Skip to main content

Dream Match Only a Dream for Now

MONTREAL -- What should have been a laid-back Tuesday afternoon at Royal Montreal seemed more like a hectic Saturday afternoon, with the focus already on Sunday singles at the Presidents Cup.
The questions were relentless and repetitive, all seeking a definitive answer that would never come, nor should it at this point in time, with Thursdays foursomes on the immediate horizon.
Still, there was an obsession with a dream match that would put Canadian home boy Mike Weir against the worlds No. 1 player Tiger Woods in a similar showdown as when Woods dueled with Ernie Els in a playoff four years ago in South Africa.
Its a concept that American captain Jack Nicklaus finds intriguing, but needs the cooperation of his International counterpart Gary Player and Weir himself to pull it off.
I think Gary and I will have to talk about it. I think it will be great if Mike Weir played Tiger this time. I think that would be a great match. I think its the logical thing to try to do, but Mike might not want to play him, said Nicklaus.
I have no idea if Gary wants to do that or not and I have no idea if Tiger wants to do that.
The idea definitely does have its appeal from an entertainment point of view, something both Nicklaus and Player deem important. With 28,000 paid customers per day expected at Royal Montreal, the buzz would be electric, but attention on that one match could be overwhelming.
Its also fair to wonder whether it would be a fair fight. While Woods has been red-hot this season, Weir has been tepid at best after reconstructing his swing and changing his coach.
A former Masters champion would seem perfectly suited to face Woods, but another loss on home soil dampened Weirs fortunes after he lost the 2004 Canadian Open to Vijay Singh in a playoff. He has never seemed the same since then, even though Weir will deny that theory.
Ive played with Mike quite a bit over the years, said Woods. I know hes gone through a significant swing change and hes starting to putt a little better now. Its great to have him on the International squad, especially here in Canada. I think that definitely adds to the event.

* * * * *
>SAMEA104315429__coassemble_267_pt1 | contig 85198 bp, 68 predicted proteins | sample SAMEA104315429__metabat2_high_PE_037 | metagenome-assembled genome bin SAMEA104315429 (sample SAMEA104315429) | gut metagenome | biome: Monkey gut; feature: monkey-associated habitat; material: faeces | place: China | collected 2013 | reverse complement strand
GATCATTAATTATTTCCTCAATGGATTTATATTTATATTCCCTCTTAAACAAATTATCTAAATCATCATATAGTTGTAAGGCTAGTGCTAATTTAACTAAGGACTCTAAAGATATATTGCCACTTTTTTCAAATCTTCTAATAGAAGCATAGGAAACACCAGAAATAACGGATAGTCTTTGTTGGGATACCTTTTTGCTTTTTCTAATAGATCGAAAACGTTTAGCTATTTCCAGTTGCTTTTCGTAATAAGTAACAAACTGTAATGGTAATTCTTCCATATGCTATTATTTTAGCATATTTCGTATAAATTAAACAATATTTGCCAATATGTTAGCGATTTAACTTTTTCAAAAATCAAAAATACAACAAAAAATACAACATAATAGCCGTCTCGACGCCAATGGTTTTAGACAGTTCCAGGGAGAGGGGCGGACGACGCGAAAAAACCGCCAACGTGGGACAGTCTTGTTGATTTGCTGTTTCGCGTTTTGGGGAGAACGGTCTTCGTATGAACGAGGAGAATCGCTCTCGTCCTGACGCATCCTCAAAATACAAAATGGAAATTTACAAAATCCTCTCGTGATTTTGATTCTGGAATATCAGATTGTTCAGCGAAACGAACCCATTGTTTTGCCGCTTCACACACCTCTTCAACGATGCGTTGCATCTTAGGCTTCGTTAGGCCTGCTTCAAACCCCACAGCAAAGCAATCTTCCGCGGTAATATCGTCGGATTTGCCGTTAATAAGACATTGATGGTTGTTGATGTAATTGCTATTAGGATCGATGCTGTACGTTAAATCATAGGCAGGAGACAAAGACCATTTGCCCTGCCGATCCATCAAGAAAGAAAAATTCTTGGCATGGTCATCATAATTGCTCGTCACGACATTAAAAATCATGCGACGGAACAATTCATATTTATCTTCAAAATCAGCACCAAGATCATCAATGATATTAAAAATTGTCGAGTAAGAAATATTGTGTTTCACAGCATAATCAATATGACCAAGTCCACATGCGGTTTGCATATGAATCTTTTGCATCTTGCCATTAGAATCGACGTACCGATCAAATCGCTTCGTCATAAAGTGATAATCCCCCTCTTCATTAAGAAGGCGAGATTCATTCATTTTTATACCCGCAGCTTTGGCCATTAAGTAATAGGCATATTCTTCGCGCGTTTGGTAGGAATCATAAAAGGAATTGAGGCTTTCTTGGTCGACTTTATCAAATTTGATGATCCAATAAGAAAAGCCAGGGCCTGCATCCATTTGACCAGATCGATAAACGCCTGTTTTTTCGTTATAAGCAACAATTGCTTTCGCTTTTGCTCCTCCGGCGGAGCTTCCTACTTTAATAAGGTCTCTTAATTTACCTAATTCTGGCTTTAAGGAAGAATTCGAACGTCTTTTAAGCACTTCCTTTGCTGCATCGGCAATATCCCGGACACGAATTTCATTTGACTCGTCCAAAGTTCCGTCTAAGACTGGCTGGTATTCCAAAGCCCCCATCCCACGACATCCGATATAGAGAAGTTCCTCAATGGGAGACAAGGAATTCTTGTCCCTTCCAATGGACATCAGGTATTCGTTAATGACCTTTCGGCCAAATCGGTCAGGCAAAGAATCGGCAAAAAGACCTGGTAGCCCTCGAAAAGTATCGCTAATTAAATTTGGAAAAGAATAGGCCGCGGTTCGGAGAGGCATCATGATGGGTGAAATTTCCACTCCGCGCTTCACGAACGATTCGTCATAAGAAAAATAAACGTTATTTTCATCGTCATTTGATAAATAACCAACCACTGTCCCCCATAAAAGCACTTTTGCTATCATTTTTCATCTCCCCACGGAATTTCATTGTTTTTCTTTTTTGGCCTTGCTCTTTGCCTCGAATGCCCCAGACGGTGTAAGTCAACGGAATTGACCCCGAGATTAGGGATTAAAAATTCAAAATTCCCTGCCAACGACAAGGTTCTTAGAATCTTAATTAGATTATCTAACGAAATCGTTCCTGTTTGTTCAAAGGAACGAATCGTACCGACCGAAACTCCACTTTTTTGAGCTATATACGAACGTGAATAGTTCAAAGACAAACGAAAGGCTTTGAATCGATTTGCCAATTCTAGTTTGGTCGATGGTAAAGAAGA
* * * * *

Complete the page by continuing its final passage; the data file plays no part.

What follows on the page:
In other words, Tiger isnt biting on the Sunday question and neither is Weir. Thats tough for me to answer that. We want to win. If Im playing really well, Id love the chance to play him, said Weir.
It might be icing on the cake for me to get a chance to get in there and possibly beat him. I know come Sunday in singles, we just want to pair up who is going to match up the best. Gary wants to make sure that we do the right thing, not just for myself to put me against Tiger, but for everybody.
Player has several considerations before giving in to temptation on the dream match. For one thing, Aussie Nick OHern has beaten Woods twice at the Accenture Match Play Championship, while Els play was admirable in the playoff four years ago that earned his team a tie against the Americans. This years International team is considered the strongest so far in the Presidents Cup, so its unlikely that Player would go for a Weir-Woods match unless it made sense.
In the meantime, the focus for both Player and Nicklaus is putting together their teams for Thursday's foursomes. We basically have our teams for the first two days, said Player. After todays round, we might tweak it a bit, but I dont think so. If you want to know about it, I cant tell you.
Woods, who has struggled with Phil Mickelson as his partner, has apparently picked three players to team up with, likely Jim Furyk, Steve Stricker or Charles Howell III, but says who youre teamed with is often overcooked in match play.
Weve tried all different things throughout the years from personalities to like distances off the tees to same golf balls. Basically, what it boils down to is two guys playing well.
Email your thoughts to Ian Hutchinson
Related Links:
  • Full Coverage - Presidents Cup
    Toronto Sun Editor's Note: Ian Hutchinson is golf columnist for the Toronto Sun and senior writer for Pro Shop Magazine, a Canadian golf trade publication, and Canadian Golfer Magazine. He is also a frequent contributor to Golf Scene and Golf Canada Magazine, the official magazine of the Royal Canadian Golf Association.